Req: Frequency Jams (Skint)

Like Goldie, Req has swapped life as a graffiti artist for music, serving up an esoteric brew of hip-hop and electronic noise. Not that he's abandoned his art-school rebel streak - things like "tunes" rarely get in the way of cut-and-paste experimentalism. Req's warped playfulness makes this an intriguing find, but this is one for the avant-garde palate, for sure. HH

Shri & Badmarsh: Dancing Drums (Outcaste)

This Bombay-meets-Brixton soundclash is the work of Shri - a formally- trained tabla player, and Badmarsh - a jungle pirate DJ. At best, it represents funky radicalism, and mixes club-culture hedonism with a sub-continental bent, but at times it is a clinical affair. Still, music with an Afro-Euro-Asian parentage seems to be the most dynamic part of global techno, and this is up there with some of the smartest releases. HHH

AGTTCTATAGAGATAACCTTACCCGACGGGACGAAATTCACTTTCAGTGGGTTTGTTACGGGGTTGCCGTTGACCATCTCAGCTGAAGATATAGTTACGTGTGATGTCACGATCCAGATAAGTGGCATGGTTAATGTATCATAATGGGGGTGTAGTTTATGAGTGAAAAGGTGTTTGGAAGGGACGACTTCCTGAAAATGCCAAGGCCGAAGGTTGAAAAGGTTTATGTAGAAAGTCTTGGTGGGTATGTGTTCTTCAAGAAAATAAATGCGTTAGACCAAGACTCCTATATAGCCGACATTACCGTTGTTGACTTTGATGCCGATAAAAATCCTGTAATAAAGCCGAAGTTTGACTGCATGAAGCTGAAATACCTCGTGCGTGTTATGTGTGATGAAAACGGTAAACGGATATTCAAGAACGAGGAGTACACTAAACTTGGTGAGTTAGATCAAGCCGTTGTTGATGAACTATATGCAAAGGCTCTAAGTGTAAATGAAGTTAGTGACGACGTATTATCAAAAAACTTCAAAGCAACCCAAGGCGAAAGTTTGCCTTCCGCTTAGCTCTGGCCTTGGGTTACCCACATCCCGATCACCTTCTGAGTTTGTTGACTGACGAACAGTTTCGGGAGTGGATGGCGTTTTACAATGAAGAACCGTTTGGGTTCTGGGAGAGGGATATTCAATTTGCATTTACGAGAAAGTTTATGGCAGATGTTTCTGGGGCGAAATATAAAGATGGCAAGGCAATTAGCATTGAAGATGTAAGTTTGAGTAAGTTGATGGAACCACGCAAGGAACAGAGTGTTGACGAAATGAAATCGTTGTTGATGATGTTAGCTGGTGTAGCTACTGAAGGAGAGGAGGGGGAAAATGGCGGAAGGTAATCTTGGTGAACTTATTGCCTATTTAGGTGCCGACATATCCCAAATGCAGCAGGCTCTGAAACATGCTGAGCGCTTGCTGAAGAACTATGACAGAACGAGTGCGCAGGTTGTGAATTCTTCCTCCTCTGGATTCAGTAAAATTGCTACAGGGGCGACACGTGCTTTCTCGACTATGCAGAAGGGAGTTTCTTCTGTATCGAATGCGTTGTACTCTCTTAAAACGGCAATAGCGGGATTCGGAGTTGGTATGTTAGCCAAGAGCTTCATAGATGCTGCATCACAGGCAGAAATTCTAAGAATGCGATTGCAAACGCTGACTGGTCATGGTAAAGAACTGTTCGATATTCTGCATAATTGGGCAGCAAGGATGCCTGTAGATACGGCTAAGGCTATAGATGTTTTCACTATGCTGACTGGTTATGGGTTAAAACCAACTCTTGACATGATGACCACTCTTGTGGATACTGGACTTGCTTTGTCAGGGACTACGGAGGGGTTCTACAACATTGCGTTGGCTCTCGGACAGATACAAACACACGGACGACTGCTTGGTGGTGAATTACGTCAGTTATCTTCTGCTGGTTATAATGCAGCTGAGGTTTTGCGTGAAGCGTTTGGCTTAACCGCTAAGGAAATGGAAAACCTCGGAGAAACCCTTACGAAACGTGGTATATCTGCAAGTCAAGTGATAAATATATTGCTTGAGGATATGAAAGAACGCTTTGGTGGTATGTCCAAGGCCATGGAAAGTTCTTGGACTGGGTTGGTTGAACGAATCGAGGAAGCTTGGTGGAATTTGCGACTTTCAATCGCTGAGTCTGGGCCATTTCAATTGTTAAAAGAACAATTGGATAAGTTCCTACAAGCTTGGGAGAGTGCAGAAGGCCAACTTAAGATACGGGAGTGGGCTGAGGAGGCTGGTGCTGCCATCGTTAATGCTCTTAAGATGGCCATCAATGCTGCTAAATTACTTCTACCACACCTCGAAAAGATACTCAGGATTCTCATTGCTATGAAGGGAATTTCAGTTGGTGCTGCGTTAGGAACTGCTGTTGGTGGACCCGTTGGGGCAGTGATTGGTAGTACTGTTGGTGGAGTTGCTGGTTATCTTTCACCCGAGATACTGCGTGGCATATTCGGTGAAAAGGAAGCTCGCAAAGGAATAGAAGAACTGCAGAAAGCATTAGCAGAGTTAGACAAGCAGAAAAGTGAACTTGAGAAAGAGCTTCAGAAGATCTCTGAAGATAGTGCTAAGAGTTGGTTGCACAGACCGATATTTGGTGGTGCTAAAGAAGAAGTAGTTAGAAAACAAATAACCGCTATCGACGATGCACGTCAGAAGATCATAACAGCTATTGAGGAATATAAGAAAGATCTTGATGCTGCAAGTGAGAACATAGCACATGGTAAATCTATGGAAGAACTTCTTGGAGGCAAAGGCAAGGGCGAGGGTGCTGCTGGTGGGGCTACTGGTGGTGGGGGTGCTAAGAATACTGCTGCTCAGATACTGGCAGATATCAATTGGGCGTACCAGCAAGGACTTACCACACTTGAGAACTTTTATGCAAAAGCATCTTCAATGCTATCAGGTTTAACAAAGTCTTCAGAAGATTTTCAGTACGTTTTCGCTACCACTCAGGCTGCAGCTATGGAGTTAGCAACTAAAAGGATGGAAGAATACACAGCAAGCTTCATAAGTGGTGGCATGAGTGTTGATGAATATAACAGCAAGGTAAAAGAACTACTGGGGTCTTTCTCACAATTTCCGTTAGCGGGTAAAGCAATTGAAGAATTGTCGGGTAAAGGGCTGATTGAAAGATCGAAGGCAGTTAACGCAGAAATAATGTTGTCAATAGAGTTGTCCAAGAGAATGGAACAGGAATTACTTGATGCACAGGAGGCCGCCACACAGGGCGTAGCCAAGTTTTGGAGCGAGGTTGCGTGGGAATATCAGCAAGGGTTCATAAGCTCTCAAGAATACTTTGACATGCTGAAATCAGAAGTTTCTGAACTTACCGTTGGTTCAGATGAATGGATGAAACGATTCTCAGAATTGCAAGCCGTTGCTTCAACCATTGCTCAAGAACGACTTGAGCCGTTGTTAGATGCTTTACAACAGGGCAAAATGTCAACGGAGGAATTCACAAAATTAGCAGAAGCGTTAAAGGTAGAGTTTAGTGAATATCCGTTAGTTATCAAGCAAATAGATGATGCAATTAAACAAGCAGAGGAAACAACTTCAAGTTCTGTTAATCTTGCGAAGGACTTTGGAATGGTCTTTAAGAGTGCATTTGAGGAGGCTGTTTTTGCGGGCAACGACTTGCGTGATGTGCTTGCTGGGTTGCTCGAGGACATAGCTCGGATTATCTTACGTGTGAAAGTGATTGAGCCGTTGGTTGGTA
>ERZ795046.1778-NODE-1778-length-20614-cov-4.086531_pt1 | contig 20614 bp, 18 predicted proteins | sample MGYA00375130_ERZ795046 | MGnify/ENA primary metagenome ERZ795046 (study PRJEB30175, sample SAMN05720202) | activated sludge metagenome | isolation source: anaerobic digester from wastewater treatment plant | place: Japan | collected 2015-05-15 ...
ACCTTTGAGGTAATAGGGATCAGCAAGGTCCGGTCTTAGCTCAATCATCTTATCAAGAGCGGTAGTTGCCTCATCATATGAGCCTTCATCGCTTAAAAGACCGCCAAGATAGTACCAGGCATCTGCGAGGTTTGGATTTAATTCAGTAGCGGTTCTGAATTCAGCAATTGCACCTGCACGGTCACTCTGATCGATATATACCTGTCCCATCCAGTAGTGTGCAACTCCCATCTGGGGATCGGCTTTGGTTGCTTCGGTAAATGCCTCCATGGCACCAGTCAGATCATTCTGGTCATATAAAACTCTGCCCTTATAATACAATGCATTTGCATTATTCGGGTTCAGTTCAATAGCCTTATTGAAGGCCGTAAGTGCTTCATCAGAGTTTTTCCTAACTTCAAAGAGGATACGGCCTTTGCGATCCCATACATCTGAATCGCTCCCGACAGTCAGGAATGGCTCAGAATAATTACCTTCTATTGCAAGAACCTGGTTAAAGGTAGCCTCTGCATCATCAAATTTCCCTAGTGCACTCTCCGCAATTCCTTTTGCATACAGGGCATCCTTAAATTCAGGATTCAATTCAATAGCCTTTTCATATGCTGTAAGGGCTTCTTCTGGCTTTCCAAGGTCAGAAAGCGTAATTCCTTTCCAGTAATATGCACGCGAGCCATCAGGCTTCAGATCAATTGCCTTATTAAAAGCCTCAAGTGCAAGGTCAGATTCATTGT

Warm Jets: Future Signs (Island, below)

The title of the album is a bit of a giveaway. Like "Spiders From Mars"- era Bowie, The Warm Jets are star-gazing, techno-babbling, futurism obsessives, despite being hemmed in by a rather conservative pop focus. "Never Never" has delivered that all important hit single after its re-release, but goggle-eyed frontman Louis will have to learn to sing. HHH

Nick Heyward: The Apple Bed (Creation)

Nick gets in with the post-Oasis crowd with his Creation album debut, which is a slab of rock that doesn't often show his strengths. What point is there in revving up the guitars when Heyward's voice is cotton soft and vulnerable? Maybe he was too close to the project, producing it himself, but one thing is sure, he hasn't learnt the crucial lesson that other Eighties survivors, like Julian Cope and Edwyn Collins, have: Be Yourself. HH